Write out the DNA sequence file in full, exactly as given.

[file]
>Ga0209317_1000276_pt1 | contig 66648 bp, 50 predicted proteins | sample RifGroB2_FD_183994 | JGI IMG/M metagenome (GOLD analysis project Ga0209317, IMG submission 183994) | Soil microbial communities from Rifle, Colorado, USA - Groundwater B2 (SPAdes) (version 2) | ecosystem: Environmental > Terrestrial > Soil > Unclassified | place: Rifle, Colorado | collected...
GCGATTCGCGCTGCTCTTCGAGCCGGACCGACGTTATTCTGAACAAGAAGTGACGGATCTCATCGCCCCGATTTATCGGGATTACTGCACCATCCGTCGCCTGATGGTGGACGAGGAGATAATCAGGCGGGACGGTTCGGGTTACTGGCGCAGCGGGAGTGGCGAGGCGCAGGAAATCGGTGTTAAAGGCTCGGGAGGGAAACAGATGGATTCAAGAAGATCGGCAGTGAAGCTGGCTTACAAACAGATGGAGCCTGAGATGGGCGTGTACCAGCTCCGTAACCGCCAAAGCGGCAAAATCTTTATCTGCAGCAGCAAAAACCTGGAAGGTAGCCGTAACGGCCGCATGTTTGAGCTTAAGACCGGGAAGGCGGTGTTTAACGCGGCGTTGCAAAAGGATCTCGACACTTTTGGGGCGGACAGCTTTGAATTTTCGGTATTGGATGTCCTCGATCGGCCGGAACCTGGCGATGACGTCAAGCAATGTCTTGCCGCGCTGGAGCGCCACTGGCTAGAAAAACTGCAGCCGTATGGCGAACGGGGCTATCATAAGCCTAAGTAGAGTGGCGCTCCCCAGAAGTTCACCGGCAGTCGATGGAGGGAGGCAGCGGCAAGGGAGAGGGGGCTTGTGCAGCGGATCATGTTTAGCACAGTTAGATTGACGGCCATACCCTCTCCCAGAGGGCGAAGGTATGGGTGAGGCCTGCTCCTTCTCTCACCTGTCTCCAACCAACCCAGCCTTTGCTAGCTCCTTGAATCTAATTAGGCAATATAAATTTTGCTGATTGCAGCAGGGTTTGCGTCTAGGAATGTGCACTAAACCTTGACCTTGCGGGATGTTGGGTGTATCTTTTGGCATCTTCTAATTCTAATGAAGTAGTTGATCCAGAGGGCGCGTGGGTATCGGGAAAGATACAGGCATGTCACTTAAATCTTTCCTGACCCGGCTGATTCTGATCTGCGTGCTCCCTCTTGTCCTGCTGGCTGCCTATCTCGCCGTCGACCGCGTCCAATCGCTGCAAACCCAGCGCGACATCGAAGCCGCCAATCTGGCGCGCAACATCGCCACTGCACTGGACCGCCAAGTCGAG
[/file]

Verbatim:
>Ga0209317_1000276_pt1 | contig 66648 bp, 50 predicted proteins | sample RifGroB2_FD_183994 | JGI IMG/M metagenome (GOLD analysis project Ga0209317, IMG submission 183994) | Soil microbial communities from Rifle, Colorado, USA - Groundwater B2 (SPAdes) (version 2) | ecosystem: Environmental > Terrestrial > Soil > Unclassified | place: Rifle, Colorado | collected...
GCGATTCGCGCTGCTCTTCGAGCCGGACCGACGTTATTCTGAACAAGAAGTGACGGATCTCATCGCCCCGATTTATCGGGATTACTGCACCATCCGTCGCCTGATGGTGGACGAGGAGATAATCAGGCGGGACGGTTCGGGTTACTGGCGCAGCGGGAGTGGCGAGGCGCAGGAAATCGGTGTTAAAGGCTCGGGAGGGAAACAGATGGATTCAAGAAGATCGGCAGTGAAGCTGGCTTACAAACAGATGGAGCCTGAGATGGGCGTGTACCAGCTCCGTAACCGCCAAAGCGGCAAAATCTTTATCTGCAGCAGCAAAAACCTGGAAGGTAGCCGTAACGGCCGCATGTTTGAGCTTAAGACCGGGAAGGCGGTGTTTAACGCGGCGTTGCAAAAGGATCTCGACACTTTTGGGGCGGACAGCTTTGAATTTTCGGTATTGGATGTCCTCGATCGGCCGGAACCTGGCGATGACGTCAAGCAATGTCTTGCCGCGCTGGAGCGCCACTGGCTAGAAAAACTGCAGCCGTATGGCGAACGGGGCTATCATAAGCCTAAGTAGAGTGGCGCTCCCCAGAAGTTCACCGGCAGTCGATGGAGGGAGGCAGCGGCAAGGGAGAGGGGGCTTGTGCAGCGGATCATGTTTAGCACAGTTAGATTGACGGCCATACCCTCTCCCAGAGGGCGAAGGTATGGGTGAGGCCTGCTCCTTCTCTCACCTGTCTCCAACCAACCCAGCCTTTGCTAGCTCCTTGAATCTAATTAGGCAATATAAATTTTGCTGATTGCAGCAGGGTTTGCGTCTAGGAATGTGCACTAAACCTTGACCTTGCGGGATGTTGGGTGTATCTTTTGGCATCTTCTAATTCTAATGAAGTAGTTGATCCAGAGGGCGCGTGGGTATCGGGAAAGATACAGGCATGTCACTTAAATCTTTCCTGACCCGGCTGATTCTGATCTGCGTGCTCCCTCTTGTCCTGCTGGCTGCCTATCTCGCCGTCGACCGCGTCCAATCGCTGCAAACCCAGCGCGACATCGAAGCCGCCAATCTGGCGCGCAACATCGCCACTGCACTGGACCGCCAAGTCGAG